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Electronic Spine Cures Paralysis

1/19/2015 12:30 PM EST
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Caseem0830
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Re: An alternative paradigm: Wireless
Caseem0830   1/30/2015 12:36:18 AM
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This awesome.  But we need to test the efficacy for a longer period of time so as to ascertain its effectiveness and use.

R_Colin_Johnson
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Re: How Many Connections Needed for Minimal and Ideal Cure?
R_Colin_Johnson   1/20/2015 12:27:34 PM
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Dr. Quine, thanks again for the helpful comments. Human trials are next on the agenda for the researchers, but they will--as you observe--require many more connections, some of which will provide feedback. The proof-of-concept in rats was just to see if their technique would work. And their first human trials will not attempt to replace the entire spinal cord. However, their ultimate goal is to do just that. Thanks again for you helpful observations, I'm sure the researchers appreciate them too. 

R_Colin_Johnson
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Re: An alternative paradigm: Wireless
R_Colin_Johnson   1/20/2015 12:19:58 PM
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Yes, I agree completely. The researchers say it took the rats two weeks to "rewire" their muscle movement "intensions" to use the new neural pathway. Thanks again for your careful reading.

R_Colin_Johnson
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Re: Proofread, *please*...
R_Colin_Johnson   1/20/2015 12:17:27 PM
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jnissen: Thanks so much for reinforcing Tony's pointing out a single character error in the last paragraph. As I told Tony, its hard to find errors that spell real words, since the spell checker doesn't find them and our proofreaders were out yesterday honoring Dr. King. Thanks again for the careful reading and helpful comment.

R_Colin_Johnson
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Re: Proofread, *please*...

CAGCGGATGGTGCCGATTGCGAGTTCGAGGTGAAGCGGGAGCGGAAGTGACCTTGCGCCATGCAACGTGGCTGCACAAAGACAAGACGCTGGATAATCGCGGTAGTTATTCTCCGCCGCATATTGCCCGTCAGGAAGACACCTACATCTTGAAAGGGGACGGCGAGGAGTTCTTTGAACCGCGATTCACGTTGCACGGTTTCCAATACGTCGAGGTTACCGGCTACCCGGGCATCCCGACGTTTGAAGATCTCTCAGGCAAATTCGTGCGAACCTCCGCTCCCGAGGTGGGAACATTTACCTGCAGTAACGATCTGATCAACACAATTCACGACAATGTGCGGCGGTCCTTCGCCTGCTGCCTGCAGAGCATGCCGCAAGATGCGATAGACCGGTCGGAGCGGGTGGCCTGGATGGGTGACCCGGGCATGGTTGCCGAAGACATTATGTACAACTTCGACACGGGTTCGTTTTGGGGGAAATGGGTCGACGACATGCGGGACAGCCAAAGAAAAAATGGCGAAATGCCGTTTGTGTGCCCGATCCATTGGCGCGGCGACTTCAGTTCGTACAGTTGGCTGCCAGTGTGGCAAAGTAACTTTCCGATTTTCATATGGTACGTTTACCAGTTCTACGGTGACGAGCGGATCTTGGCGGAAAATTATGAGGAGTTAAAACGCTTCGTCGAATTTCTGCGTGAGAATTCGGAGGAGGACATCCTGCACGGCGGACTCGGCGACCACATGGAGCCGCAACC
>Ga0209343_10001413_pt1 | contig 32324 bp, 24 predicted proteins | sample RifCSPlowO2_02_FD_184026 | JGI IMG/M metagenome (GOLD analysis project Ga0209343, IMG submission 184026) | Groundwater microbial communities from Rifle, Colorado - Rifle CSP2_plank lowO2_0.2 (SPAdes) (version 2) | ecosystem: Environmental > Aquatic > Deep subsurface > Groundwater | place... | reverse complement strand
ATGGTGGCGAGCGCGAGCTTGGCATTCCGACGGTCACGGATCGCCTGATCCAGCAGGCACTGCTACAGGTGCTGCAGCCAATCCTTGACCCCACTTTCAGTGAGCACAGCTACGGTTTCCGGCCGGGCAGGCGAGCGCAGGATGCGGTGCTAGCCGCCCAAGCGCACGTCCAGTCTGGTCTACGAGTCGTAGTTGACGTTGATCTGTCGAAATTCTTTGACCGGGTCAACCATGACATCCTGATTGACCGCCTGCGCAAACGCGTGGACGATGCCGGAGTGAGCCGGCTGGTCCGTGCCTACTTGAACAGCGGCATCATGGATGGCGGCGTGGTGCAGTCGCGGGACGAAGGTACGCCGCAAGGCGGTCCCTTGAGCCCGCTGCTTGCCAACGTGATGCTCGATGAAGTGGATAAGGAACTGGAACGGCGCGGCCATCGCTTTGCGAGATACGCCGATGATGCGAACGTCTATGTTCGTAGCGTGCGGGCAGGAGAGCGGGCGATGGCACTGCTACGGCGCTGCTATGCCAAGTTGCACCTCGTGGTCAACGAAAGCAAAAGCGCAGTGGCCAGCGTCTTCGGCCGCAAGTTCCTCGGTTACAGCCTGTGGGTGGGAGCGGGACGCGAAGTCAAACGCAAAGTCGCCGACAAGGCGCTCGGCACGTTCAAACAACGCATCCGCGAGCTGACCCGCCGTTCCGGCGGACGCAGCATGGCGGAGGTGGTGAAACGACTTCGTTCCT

R_Colin_Johnson   1/20/2015 12:15:03 PM
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Tony: thanks for pointing out the single character error in the last paragraph. Its so hard to find those errors that spell correct words because the spell-checker doesn't find them. You need a real life proofreader and our were off yesterday honoring Dr. King. Thanks again for helping out.

EldridgeMount
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Re: Proofread, *please*...
EldridgeMount   1/20/2015 11:25:56 AM
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But... these neural stimulators go to eleven.

DrQuine
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An alternative paradigm: Wireless
DrQuine   1/20/2015 8:49:23 AM
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The hard part of curing paralysis is picking up the intention of the patient, successfully implementing it at the muscle, and receiving suitable proprioceptive feedback. Getting a wire from the head to the limb is the easy part. Indeed, if the issue is problems with bodily rejection of the ribbon cable, the wire could be left out. A signal could be sent wirelessly from the top of the body to the bottom of the body. Implants of control devices (e.g. cardiac pacemakers) for extended periods of time have been achieved for years.

DrQuine
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How Many Connections Needed for Minimal and Ideal Cure?
DrQuine   1/20/2015 8:41:41 AM
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A cure for paralysis is one of the key goals of rehabilitative medical research. As such, news of cures attracts a lot of attention - and inevitably the headlines are over optimistic in anticipating the results. Positive short term results in rats hardly constitute a human cure. That said, I observe that the shown circuit provides 4 connections at the far end. How many spinal connections to each leg are needed for minimal and ideal cures? Basic abilities to lift and bend legs would provide significant benefit to a paralyzed individual. Better, the individual would have the ability to achieve a walking gait (this will probably require proprioceptive feedback to achieve balance and detect an uneven substrate). Ideally, all of the connections through the spinal cord would be restored restoring fine motor control to the foot and leg.

Tony Tao
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Re: Proofread, *please*...
Tony Tao   1/20/2015 6:23:54 AM
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Locus is working with professor Grégoire Courtine on the project and hopes to expand its scope to treating epilepsy, pain management and Parkinson's disease.

==>

"Locur is working with ..."

jnissen
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Re: Proofread, *please*...
jnissen   1/20/2015 1:16:49 AM
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While your at it... helps to spell the researcher's name properly!

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